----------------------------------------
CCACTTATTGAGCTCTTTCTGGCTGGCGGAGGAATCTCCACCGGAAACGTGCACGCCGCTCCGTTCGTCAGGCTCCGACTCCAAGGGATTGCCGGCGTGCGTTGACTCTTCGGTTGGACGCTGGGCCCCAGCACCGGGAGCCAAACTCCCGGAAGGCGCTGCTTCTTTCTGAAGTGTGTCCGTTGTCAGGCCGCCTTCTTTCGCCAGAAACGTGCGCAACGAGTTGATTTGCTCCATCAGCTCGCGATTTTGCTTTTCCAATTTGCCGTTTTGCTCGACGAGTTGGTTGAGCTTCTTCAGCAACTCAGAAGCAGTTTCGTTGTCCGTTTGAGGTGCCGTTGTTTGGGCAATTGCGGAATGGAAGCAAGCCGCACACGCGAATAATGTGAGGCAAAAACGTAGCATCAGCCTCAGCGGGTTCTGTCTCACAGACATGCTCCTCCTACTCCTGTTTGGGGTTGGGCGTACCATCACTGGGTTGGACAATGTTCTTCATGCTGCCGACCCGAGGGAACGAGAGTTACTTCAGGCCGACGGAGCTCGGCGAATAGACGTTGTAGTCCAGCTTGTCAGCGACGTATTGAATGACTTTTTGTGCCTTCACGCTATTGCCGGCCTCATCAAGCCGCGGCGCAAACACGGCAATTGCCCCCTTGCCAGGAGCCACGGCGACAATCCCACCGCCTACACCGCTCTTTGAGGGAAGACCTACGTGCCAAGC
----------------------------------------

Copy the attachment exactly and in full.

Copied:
CCACTTATTGAGCTCTTTCTGGCTGGCGGAGGAATCTCCACCGGAAACGTGCACGCCGCTCCGTTCGTCAGGCTCCGACTCCAAGGGATTGCCGGCGTGCGTTGACTCTTCGGTTGGACGCTGGGCCCCAGCACCGGGAGCCAAACTCCCGGAAGGCGCTGCTTCTTTCTGAAGTGTGTCCGTTGTCAGGCCGCCTTCTTTCGCCAGAAACGTGCGCAACGAGTTGATTTGCTCCATCAGCTCGCGATTTTGCTTTTCCAATTTGCCGTTTTGCTCGACGAGTTGGTTGAGCTTCTTCAGCAACTCAGAAGCAGTTTCGTTGTCCGTTTGAGGTGCCGTTGTTTGGGCAATTGCGGAATGGAAGCAAGCCGCACACGCGAATAATGTGAGGCAAAAACGTAGCATCAGCCTCAGCGGGTTCTGTCTCACAGACATGCTCCTCCTACTCCTGTTTGGGGTTGGGCGTACCATCACTGGGTTGGACAATGTTCTTCATGCTGCCGACCCGAGGGAACGAGAGTTACTTCAGGCCGACGGAGCTCGGCGAATAGACGTTGTAGTCCAGCTTGTCAGCGACGTATTGAATGACTTTTTGTGCCTTCACGCTATTGCCGGCCTCATCAAGCCGCGGCGCAAACACGGCAATTGCCCCCTTGCCAGGAGCCACGGCGACAATCCCACCGCCTACACCGCTCTTTGAGGGAAGACCTACGTGCCAAGC